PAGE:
According to a current EU resolution, from 2022 onwards, various driver assistance systems such as reversing assistance systems, lane departure warning systems and emergency braking systems are to be made compulsory for all new vehicles that are registered in order to improve safety for more vulnerable road users such as pedestrians and cyclists. First Sensor AG welcomes this initiative: “Driver assistance systems can prevent accidents caused by human driving error. For this reason, their widespread launch is long overdue in order to make traffic safer for all participants. We are playing our own part in this with our optic sensors for LIDAR scanners and our camera systems,” says Dr. Dirk Rothweiler, CEO of First Sensor AG.
Greater care and attention will be called for this coming Sunday, November 17, The World Day of Remembrance for Road Traffic Victims. In 2018, 3,265 people died on German roads, almost just as many as in previous years. Accidents involving trucks and cyclists are particularly dangerous; turning procedures, in particular, can lead to fatal collisions. The EU resolution therefore stipulates that trucks and buses must be designed and built in such a way that the blind spot around the vehicle is reduced considerably. They will have to be equipped with modern systems that detect pedestrians and cyclists in the immediate vicinity of the vehicle.
First Sensor is already supplying manufacturers with solutions that are designed to detect and prevent hazardous situations. “Our ‘Blue Next’ cameras, for example, use an internationally active Tier-1 supplier for driver assistance systems in order to equip RVs and buses. They replace traditional rear-view mirrors, thereby helping to prevent accidents caused by the blind spot,” says Prinz von Hessen. “Industry has recognized the relevance of these systems and is working intensively on launching further solutions. Manufacturers of commercial and special vehicles, in particular, are pioneers in this respect.”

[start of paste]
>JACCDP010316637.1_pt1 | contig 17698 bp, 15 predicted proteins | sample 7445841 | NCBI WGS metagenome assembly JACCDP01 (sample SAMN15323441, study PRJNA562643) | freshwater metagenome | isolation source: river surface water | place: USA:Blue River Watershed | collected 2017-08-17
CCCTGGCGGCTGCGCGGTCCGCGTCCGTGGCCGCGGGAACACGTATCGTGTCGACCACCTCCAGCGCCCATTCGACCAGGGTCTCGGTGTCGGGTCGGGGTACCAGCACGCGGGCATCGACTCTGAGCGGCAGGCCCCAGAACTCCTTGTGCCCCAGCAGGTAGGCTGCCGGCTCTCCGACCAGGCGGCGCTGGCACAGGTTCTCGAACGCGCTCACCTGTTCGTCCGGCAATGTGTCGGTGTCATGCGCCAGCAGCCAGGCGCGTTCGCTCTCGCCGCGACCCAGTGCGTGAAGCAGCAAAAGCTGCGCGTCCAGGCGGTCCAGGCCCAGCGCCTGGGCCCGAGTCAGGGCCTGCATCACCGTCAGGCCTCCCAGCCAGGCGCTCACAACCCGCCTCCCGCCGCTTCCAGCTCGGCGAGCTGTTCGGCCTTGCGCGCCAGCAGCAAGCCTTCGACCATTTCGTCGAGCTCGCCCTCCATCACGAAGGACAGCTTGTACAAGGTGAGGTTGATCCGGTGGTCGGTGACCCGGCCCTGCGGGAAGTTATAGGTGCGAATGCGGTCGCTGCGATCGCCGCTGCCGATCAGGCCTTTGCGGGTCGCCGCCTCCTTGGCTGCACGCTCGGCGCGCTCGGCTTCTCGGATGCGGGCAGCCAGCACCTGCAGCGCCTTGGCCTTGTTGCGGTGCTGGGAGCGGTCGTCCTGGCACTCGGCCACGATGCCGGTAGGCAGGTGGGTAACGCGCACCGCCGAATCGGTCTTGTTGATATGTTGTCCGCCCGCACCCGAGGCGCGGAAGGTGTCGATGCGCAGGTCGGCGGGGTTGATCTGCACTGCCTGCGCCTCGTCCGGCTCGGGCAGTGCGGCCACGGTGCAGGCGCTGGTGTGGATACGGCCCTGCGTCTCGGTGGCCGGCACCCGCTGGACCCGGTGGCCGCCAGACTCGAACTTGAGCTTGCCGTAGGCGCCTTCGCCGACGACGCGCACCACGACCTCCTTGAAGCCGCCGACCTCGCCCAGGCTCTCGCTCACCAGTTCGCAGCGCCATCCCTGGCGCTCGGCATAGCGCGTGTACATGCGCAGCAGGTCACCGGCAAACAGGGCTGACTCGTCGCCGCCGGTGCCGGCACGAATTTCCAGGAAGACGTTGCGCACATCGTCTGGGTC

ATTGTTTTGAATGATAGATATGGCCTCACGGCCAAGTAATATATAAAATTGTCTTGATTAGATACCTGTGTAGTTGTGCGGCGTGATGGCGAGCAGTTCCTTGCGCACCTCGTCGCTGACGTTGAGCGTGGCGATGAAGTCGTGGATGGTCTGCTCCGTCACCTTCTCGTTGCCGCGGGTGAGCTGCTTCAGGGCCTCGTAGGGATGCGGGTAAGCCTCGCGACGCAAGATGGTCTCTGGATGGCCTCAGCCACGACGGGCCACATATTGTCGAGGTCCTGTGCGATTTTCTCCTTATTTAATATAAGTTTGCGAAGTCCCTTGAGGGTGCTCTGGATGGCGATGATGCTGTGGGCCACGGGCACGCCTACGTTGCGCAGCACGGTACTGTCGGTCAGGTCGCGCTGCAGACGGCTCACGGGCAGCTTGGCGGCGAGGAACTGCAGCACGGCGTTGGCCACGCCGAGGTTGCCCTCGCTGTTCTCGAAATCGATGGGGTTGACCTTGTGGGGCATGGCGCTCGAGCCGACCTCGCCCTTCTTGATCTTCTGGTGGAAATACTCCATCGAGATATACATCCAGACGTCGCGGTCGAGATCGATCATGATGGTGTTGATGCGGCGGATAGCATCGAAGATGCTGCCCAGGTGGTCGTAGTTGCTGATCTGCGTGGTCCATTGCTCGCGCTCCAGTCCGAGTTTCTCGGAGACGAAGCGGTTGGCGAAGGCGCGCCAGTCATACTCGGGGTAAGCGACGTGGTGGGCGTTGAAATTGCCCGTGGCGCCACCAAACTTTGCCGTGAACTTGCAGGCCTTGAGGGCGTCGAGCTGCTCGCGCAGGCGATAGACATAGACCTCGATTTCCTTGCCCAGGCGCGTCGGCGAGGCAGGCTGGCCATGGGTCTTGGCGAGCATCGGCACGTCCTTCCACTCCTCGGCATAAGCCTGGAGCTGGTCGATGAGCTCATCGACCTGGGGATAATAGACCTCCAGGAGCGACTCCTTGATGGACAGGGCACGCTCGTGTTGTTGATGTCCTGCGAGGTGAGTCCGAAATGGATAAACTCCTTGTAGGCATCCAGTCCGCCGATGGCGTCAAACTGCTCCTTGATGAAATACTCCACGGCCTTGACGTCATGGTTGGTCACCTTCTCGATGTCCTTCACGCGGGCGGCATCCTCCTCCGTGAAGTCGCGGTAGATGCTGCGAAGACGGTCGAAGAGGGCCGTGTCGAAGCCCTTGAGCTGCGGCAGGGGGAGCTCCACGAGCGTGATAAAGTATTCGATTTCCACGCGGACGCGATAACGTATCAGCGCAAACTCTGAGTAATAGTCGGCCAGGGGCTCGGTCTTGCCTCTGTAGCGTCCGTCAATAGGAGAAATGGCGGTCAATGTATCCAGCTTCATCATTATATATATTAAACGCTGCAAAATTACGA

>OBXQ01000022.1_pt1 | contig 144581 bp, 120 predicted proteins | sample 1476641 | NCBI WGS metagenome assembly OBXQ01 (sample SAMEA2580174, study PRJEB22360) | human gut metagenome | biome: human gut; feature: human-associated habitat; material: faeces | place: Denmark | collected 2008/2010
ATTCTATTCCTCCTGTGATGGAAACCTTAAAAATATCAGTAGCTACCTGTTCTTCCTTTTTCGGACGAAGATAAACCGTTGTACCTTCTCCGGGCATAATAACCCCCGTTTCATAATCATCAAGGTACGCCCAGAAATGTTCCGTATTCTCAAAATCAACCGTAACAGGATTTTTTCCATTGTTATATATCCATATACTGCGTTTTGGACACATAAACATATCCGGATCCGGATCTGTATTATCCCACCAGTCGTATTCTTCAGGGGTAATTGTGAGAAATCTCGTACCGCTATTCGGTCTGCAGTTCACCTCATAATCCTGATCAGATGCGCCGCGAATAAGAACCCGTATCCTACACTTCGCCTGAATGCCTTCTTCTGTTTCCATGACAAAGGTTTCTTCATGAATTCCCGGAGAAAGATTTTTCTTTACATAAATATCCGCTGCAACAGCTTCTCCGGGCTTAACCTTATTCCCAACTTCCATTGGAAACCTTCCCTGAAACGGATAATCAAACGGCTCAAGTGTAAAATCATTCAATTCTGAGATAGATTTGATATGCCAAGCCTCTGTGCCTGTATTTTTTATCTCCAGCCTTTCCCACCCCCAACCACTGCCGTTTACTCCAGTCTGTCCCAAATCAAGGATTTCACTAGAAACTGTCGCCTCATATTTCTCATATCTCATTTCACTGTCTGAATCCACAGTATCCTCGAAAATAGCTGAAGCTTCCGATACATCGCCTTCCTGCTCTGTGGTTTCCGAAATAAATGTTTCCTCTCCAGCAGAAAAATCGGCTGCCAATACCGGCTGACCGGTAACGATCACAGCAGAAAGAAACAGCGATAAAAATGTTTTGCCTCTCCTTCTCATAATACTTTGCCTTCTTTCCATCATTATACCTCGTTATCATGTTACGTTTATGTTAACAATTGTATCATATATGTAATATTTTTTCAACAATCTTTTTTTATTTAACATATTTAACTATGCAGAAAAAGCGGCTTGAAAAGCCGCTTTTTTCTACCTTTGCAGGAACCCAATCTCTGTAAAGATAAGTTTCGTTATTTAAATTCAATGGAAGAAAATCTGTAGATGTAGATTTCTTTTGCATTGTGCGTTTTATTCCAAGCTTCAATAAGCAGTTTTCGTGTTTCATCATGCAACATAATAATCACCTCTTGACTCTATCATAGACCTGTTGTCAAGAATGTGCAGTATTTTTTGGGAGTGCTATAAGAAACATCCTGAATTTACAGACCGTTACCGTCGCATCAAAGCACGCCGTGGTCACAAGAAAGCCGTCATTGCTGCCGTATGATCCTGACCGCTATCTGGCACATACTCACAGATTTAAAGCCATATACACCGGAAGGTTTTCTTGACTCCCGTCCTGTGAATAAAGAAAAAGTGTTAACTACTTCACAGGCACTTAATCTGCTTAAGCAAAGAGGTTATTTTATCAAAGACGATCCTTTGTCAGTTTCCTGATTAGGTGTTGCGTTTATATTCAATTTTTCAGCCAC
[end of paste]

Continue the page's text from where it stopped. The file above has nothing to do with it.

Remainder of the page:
Networked camera systems in conjunction with radar and LIDAR technology – for which First Sensor is developing and producing Avalanche photodiodes – should also enable fully autonomous driving in the future. The focus here is on monitoring the entire area around the vehicle and combining items of sensor data. Self-driving cars are still in the pilot phase, but forecasts predict that as many as 54 million of these vehicles could be on the road by 2035. Experts estimate that autonomous driving could reduce the number of traffic accidents by up to 90% by 2040.Downloads
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